Inequality and injustice must end
7/30/2020, 6 p.m.
The most recent acts of evil that brought about innocent deaths of Black people due to police brutality and white racism compel the faculty of School of Theology at Virginia Union University, or STVU, to condemn these acts in the strongest possible way. We will continue to do what is necessary for our students by empowering them to do justice in the Black community and beyond.
The focus of STVU emerged out of the Black church and Black liberation theology and the ongoing struggle for the freedom, dignity and self-determination of Black people. The School of Theology’s faculty adopted the hermeneutical lens of the “Middle Passage” to prioritize our focus on justice and freedom. STVU is the locus where African-American men and women can enter critical dialogue, hone their hermeneutical suspicion and shape models of ministry for Black people’s social, economic and spiritual/ physical freedom. We have been the premier African-American theological institution in the mid-Atlantic region and the American South. Understanding this legacy is essential in the current climate of pandemic and protest, terrorism and white racism toward Black people.
Hatched in the vortex of untold human suffering, Virginia Union University has endured more than 155 years of struggle. To be clear, the struggle is not merely a struggle for citizenship and against the second class, subhuman status assigned by colonizers, but the struggle is to be treated as human beings. Furthermore, it is to dismantle the insidious ideology embedded in the narrative of Western history and philosophy.
This racist ideology of white supremacy undergirds every aspect of society. It so permeates our social intercourse that many Black people and white people are in denial of its presence and unaware of its dangerous destruction.
In light of historical injustices toward people of African descent, the global pandemic disproportionately affecting Black people, and the increasing cases of rabid police brutality and white supremacy, the faculty of STVU registers its concern and calls for the transformation of human hearts and minds to bring about a more just social order.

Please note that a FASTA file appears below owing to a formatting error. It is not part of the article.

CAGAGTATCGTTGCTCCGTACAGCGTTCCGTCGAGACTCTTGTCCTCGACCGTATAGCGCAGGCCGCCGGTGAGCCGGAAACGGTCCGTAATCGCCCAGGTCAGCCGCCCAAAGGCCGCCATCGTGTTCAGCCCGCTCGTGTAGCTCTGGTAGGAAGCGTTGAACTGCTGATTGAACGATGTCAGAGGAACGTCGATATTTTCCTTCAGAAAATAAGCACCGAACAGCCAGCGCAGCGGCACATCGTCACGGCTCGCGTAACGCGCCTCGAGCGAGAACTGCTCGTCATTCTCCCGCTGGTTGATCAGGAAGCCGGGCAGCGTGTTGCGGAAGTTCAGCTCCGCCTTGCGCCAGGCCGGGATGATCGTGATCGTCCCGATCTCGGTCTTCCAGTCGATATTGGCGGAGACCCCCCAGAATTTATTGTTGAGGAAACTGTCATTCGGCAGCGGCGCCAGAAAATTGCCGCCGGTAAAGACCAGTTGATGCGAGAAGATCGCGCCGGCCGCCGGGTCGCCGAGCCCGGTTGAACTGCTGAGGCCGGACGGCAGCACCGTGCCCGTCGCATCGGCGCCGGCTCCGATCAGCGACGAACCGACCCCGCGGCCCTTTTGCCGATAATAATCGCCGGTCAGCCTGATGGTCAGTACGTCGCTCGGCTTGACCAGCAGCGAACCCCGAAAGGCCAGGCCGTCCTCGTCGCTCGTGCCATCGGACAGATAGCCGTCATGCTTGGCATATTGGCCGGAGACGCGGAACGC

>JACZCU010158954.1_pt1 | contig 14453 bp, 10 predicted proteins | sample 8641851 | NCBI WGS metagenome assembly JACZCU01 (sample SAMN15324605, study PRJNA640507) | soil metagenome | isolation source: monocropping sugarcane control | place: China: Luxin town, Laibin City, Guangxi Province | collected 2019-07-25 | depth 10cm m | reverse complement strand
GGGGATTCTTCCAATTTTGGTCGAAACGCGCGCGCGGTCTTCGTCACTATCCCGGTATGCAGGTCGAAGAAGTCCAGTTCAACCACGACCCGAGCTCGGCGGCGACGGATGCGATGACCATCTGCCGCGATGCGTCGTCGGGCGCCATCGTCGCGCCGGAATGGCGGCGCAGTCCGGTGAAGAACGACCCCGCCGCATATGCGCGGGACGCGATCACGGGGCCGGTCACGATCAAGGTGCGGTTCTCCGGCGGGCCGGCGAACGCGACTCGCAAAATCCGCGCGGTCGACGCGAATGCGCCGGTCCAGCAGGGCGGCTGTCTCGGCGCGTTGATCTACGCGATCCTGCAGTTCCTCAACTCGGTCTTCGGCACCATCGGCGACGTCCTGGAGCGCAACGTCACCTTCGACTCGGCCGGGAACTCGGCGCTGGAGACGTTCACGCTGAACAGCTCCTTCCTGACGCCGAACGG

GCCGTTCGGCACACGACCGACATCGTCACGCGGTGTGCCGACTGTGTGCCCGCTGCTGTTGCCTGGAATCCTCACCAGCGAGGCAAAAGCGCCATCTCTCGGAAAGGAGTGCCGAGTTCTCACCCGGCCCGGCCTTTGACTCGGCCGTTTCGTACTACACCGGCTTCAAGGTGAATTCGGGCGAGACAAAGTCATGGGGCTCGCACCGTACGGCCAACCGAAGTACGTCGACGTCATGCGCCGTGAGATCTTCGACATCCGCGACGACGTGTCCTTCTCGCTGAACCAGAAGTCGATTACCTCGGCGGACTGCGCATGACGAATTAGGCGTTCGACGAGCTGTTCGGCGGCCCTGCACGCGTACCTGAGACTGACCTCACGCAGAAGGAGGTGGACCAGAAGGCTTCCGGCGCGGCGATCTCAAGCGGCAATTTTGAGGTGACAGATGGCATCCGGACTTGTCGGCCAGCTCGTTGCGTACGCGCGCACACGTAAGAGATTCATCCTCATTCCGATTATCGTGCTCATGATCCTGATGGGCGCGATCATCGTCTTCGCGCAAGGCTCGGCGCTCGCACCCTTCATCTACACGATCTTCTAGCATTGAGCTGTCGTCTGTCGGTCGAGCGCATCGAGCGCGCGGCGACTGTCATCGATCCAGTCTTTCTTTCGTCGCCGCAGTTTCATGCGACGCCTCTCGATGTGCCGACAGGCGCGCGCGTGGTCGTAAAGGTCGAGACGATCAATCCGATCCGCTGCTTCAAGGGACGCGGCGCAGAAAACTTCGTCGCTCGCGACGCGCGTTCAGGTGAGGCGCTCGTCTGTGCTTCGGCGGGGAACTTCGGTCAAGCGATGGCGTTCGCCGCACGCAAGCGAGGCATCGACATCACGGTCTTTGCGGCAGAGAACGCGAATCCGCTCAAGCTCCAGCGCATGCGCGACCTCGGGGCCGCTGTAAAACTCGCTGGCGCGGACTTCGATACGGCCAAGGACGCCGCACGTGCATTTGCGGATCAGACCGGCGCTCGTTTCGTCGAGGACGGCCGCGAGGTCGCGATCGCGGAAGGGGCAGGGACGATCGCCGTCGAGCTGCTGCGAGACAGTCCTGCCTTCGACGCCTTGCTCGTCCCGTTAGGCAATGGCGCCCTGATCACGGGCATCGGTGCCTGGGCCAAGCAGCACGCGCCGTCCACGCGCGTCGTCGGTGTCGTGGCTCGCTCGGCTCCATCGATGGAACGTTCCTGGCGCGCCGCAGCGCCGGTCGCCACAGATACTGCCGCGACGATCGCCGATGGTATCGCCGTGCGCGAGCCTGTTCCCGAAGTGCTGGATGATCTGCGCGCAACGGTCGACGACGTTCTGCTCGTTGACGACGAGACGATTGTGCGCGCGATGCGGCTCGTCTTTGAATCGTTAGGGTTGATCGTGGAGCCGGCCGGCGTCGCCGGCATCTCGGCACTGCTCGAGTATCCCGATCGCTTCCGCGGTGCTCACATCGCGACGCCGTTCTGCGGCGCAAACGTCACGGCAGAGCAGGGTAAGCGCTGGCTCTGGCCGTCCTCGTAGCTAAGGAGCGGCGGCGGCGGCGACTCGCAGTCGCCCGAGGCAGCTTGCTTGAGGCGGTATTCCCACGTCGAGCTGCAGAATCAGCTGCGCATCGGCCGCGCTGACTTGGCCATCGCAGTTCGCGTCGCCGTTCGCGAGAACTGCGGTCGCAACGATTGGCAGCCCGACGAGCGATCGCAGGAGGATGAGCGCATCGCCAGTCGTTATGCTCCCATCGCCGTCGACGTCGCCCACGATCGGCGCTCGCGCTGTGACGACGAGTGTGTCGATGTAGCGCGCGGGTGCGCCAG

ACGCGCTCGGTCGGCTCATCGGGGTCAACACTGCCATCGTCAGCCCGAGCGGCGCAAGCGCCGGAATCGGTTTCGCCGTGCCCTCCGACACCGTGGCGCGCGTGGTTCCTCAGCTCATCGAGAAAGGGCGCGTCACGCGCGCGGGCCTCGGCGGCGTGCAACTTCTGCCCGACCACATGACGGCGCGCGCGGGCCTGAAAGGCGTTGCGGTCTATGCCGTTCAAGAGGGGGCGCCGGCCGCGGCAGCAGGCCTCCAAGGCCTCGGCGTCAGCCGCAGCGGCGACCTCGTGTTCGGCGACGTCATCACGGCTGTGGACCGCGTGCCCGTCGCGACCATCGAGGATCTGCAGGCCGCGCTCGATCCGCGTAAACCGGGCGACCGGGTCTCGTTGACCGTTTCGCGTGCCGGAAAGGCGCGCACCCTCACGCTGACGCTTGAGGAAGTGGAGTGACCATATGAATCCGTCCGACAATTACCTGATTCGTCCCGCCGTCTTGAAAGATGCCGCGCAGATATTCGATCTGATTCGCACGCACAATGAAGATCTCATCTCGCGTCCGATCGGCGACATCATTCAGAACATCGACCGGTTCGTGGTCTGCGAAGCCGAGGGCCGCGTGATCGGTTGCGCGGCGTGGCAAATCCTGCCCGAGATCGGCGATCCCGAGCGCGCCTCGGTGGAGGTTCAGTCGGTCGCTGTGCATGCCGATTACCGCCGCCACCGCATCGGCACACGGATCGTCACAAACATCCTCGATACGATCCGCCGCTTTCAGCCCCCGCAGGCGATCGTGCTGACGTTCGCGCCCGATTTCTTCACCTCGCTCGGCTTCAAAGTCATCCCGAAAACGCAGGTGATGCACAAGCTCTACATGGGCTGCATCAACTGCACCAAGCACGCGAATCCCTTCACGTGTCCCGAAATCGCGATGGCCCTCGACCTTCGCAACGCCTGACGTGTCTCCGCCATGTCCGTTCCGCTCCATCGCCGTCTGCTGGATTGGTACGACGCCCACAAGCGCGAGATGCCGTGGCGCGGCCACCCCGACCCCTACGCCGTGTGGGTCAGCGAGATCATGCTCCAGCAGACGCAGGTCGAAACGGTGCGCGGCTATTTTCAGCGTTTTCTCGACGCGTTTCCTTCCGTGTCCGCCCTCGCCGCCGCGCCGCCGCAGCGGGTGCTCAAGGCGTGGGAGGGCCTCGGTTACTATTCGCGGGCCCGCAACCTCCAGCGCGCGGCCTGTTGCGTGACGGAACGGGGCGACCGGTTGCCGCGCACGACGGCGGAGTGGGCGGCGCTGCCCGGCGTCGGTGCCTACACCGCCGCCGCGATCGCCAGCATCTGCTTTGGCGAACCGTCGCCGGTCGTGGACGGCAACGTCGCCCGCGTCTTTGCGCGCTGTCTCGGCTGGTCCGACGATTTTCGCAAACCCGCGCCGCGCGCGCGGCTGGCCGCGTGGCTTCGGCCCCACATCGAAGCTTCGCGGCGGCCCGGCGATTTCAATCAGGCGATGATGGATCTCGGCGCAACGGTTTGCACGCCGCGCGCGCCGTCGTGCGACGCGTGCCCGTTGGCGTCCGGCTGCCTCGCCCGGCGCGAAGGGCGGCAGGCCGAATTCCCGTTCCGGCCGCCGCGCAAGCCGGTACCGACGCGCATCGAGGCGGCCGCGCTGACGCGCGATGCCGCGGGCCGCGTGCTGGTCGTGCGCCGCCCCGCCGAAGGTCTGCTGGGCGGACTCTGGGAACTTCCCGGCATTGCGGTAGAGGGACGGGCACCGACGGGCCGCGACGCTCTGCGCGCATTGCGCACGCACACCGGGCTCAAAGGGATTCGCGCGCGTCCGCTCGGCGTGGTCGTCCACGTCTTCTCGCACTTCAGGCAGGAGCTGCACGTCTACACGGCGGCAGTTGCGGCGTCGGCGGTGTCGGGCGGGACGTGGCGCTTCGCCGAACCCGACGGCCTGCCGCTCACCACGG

VUU was founded in 1865 to give newly emancipated slaves an opportunity for education and advancement. Since its founding, justice and the eradication of oppression in any form have been its mandate.
With this noble purpose and mission at the very core of its being, we have been guided by the minds and spirits of the Samuel DeWitt Proctor School of Theology in its intentional and consistent protest against the complex issues produced by systemic racism and white supremacy.
Historically, we have been the voice of protest against unjust policies, oppressive laws and the cultural mindset that seeks to silence free speech, destroy diverse perspectives and eradicate those who promote justice in the face of tyranny and evil.
George Floyd’s murder by the state, i.e., the police in the street in broad daylight and in plain sight, was meted out by the hand of white supremacy. His murder was an act of extreme police brutality and the result of a system of racism and evil. The 8 minutes and 46 seconds of his public execution demonstrates the reality that Black life is arbitrarily subject to death at any time and for any or no reason at all in this system.
As we have witnessed the recent murders of Mr. Floyd, Brionna Taylor, Ahmaud Arbery, Rayshard Brooks and others, we are reminded, yet again, that we must fight against systemic racism and the culture it has created.
As the faculty of the Samuel DeWitt Proctor School of Theology, we call for an end to inequality and injustice wherever it is found. We condemn the existing oppressive practices and ideologies that continue to lead to the deaths of Black men and women.
DR. JAMES HENRY HARRIS
DR. PATRICIA GOULD-CHAMP
On behalf of the faculty of the Graduate School of Theology, Virginia Union University
Dr. Harris is chairman of the faculty at STVU. Dr. Gould-Champ is an associate professor.